19. As you say, there are pros and cons, and many considerations based on how YOU cook/live etc. When I’m concerned if something will work or not, I “play-act” the idea. Measure the space, maybe prop up a piece of old glass or plexi where the backsplash would be and see what happens when you cook. Is there much to clean? Is it easy to clean etc… You’ll have a surer answer.

  20. I too inherited a window backsplash, the only things is my backsplash does not have glass windows. Instead it has an iron grill like a cage (criss crossed). Cleaning is impossible and I have been managing for the last 16 odd years. It’s tough and hard work to make sure you clean the grill. To me I think cleaning the window with glass is easier. I have now placed a see through vinyl so that I can clean the backsplash area quickly. I do agree it has its pros and cons.
    Honestly I would prefer cooking against a wall and washing up looking out of the window any day. Cheers.

  21. I’ve just been googling ‘window behind stove and found this thread. We are re-designing our kitchen and it would be great (in terms of layout) if we were able to locate the stove under an existing window. Glad to hear folks have this already and are happy with the results. The view from our window isn’t quite as nice as the one above….but, in my humble opinion it’s better than looking at a wall when cooking. We also like the sense of added space we get when the window is open.


  22. Just found this thread… remodeling our kitchen and want to create a sense of partition between kitchen and family room— which is currently open space. An interior window is a beautiful design, and as a backsplash- genius. IMHO. Not only will I maintain the visibility (I can still overlook the family room, the backyard and pool) but I won’t hinder the natural light that already comes in. I’m not sure I understand the issue of not being able to clean?? Makes zero sense, isn’t glass THE easiest to clean? I already have a large window behind the sink area, I love looking outside whilst washing dishes, doing so while cooking (to those who have an outside view above their range) sounds fabulous.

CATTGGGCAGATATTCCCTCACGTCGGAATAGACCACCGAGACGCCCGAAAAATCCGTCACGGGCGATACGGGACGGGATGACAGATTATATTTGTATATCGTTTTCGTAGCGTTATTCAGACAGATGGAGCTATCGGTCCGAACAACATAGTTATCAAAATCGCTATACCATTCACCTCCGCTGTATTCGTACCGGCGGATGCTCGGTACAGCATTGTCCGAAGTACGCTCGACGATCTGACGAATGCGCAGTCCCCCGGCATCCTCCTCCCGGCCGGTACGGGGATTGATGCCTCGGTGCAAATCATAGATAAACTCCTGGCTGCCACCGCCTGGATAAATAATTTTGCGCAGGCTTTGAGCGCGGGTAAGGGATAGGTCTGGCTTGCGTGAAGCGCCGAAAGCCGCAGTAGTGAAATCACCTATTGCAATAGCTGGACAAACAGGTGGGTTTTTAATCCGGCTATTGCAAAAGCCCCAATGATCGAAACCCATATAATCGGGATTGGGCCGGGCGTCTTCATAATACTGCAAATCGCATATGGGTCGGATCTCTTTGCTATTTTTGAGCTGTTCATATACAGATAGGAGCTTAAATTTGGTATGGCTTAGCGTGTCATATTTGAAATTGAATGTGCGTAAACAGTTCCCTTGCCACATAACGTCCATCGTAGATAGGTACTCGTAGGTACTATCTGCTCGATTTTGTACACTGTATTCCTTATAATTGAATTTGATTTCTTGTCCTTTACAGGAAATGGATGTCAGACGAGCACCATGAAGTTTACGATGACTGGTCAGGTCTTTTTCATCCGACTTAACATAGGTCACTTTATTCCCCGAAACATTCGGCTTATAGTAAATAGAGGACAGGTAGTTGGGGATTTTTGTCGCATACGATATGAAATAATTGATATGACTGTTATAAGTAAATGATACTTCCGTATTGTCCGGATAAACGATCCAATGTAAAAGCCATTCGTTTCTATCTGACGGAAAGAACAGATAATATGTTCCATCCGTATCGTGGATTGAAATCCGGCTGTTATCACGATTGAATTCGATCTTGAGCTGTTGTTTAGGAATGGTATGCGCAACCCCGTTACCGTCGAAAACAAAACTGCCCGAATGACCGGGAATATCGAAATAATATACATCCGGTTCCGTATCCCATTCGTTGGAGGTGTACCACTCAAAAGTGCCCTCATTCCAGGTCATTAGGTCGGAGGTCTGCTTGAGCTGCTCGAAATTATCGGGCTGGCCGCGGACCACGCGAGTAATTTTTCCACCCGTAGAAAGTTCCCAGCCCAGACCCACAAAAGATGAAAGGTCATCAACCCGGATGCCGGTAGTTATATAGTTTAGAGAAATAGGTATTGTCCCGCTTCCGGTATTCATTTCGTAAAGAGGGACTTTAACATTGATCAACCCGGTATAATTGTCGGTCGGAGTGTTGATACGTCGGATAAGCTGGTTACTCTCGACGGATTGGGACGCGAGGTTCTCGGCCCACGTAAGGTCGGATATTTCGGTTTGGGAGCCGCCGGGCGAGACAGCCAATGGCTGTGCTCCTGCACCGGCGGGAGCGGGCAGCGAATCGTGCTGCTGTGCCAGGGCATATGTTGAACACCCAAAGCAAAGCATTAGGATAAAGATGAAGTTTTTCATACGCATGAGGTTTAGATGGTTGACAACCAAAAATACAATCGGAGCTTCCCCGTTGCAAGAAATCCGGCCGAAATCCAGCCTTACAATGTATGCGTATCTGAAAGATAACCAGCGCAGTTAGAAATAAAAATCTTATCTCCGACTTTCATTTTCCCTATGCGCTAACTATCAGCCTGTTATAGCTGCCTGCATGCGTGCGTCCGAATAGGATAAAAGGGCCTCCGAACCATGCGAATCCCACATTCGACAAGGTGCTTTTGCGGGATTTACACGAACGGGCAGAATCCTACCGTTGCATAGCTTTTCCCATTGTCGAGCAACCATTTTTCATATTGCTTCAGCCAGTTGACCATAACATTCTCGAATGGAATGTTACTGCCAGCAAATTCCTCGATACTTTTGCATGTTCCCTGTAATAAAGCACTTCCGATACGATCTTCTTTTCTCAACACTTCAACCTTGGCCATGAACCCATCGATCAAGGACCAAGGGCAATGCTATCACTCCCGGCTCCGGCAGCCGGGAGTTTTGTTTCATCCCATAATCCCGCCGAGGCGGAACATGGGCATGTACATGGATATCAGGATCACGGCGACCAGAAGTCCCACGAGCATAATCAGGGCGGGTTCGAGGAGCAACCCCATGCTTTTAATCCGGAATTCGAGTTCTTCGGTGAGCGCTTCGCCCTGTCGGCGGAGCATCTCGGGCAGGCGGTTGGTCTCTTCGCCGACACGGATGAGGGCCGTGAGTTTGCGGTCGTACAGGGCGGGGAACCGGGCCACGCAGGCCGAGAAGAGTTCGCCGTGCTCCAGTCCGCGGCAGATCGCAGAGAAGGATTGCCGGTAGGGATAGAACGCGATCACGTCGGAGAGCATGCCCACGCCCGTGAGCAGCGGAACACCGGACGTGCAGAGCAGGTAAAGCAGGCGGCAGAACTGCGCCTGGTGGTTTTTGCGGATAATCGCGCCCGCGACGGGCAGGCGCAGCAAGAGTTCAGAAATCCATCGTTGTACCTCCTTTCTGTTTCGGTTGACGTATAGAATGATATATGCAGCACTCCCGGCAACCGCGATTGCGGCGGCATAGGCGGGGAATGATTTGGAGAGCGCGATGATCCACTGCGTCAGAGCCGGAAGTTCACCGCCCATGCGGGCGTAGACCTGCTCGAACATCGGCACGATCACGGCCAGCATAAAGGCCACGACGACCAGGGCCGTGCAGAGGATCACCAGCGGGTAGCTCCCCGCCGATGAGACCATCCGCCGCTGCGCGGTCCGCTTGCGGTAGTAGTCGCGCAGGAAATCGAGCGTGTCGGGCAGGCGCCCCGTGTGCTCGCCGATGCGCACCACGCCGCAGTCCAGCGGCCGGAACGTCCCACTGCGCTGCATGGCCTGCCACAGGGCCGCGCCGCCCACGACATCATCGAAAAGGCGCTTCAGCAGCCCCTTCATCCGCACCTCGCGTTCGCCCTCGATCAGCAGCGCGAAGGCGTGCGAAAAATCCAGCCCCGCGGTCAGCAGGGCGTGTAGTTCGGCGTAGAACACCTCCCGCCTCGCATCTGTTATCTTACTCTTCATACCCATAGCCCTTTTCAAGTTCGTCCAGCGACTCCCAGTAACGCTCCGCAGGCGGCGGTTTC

I’m happy to hear others commented and have moved fw despite the constant “in the box” thinking that’s cemented some “designers.” Refusing to design for a client bc your “sensibility” is affected— umm ok.

  23. I have my cooktop under a window and have for 5 years and I love it. Quite frankly the window over the sink is much dirtier with water splashes than the cooktop window ever gets. I am designing a new kitchen in another home and the kitchen has 3 windows and I am putting a slide in range under a window.

  24. I am always glad when someone disabuses me of a notion, recounting their experience using the design in question. Thank you!

  25. At first, this article made me seriously re-think my kitchen design, which would include a window over the range. However, after reading the comments, I’ve noticed that the critical remarks come from those who’ve never actually had one, while the creative and improvising souls out there, who’ve dared to do the unthinkable, actually love it! All in all, I’ve gained more confidence in my decision. Window, here I come!

  26. The reason for Annals of Bad Design is to activate design thinking, not to say DON’T DO THIS. I love when readers write in to tell me otherwise!